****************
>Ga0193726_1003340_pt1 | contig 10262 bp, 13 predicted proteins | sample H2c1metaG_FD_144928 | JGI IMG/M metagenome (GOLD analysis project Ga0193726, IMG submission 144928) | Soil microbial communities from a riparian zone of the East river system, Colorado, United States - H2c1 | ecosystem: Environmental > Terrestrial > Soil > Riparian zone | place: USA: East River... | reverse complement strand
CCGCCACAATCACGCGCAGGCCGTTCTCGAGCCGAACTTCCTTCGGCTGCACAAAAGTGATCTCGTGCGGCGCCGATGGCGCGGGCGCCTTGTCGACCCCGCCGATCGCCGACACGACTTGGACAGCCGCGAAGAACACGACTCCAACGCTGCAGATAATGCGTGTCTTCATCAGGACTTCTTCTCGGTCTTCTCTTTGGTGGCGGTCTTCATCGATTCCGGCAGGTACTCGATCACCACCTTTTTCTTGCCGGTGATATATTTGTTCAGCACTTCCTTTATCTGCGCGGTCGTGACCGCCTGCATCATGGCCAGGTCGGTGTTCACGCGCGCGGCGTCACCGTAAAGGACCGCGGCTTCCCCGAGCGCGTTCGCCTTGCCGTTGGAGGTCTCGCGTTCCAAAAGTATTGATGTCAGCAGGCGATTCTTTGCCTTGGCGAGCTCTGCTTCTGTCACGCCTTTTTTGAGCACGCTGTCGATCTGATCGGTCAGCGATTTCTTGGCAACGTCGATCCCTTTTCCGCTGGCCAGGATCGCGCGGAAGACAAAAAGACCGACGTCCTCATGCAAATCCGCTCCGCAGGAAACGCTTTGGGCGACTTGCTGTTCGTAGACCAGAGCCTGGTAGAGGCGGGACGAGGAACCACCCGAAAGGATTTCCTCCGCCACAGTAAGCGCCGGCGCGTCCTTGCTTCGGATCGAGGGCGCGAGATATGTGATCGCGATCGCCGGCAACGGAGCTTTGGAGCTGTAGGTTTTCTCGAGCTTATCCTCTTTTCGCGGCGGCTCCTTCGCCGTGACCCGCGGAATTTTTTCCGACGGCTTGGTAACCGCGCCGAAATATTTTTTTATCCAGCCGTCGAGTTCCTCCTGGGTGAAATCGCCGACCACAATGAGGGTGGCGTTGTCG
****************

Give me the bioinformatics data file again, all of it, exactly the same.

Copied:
>Ga0193726_1003340_pt1 | contig 10262 bp, 13 predicted proteins | sample H2c1metaG_FD_144928 | JGI IMG/M metagenome (GOLD analysis project Ga0193726, IMG submission 144928) | Soil microbial communities from a riparian zone of the East river system, Colorado, United States - H2c1 | ecosystem: Environmental > Terrestrial > Soil > Riparian zone | place: USA: East River... | reverse complement strand
CCGCCACAATCACGCGCAGGCCGTTCTCGAGCCGAACTTCCTTCGGCTGCACAAAAGTGATCTCGTGCGGCGCCGATGGCGCGGGCGCCTTGTCGACCCCGCCGATCGCCGACACGACTTGGACAGCCGCGAAGAACACGACTCCAACGCTGCAGATAATGCGTGTCTTCATCAGGACTTCTTCTCGGTCTTCTCTTTGGTGGCGGTCTTCATCGATTCCGGCAGGTACTCGATCACCACCTTTTTCTTGCCGGTGATATATTTGTTCAGCACTTCCTTTATCTGCGCGGTCGTGACCGCCTGCATCATGGCCAGGTCGGTGTTCACGCGCGCGGCGTCACCGTAAAGGACCGCGGCTTCCCCGAGCGCGTTCGCCTTGCCGTTGGAGGTCTCGCGTTCCAAAAGTATTGATGTCAGCAGGCGATTCTTTGCCTTGGCGAGCTCTGCTTCTGTCACGCCTTTTTTGAGCACGCTGTCGATCTGATCGGTCAGCGATTTCTTGGCAACGTCGATCCCTTTTCCGCTGGCCAGGATCGCGCGGAAGACAAAAAGACCGACGTCCTCATGCAAATCCGCTCCGCAGGAAACGCTTTGGGCGACTTGCTGTTCGTAGACCAGAGCCTGGTAGAGGCGGGACGAGGAACCACCCGAAAGGATTTCCTCCGCCACAGTAAGCGCCGGCGCGTCCTTGCTTCGGATCGAGGGCGCGAGATATGTGATCGCGATCGCCGGCAACGGAGCTTTGGAGCTGTAGGTTTTCTCGAGCTTATCCTCTTTTCGCGGCGGCTCCTTCGCCGTGACCCGCGGAATTTTTTCCGACGGCTTGGTAACCGCGCCGAAATATTTTTTTATCCAGCCGTCGAGTTCCTCCTGGGTGAAATCGCCGACCACAATGAGGGTGGCGTTGTCG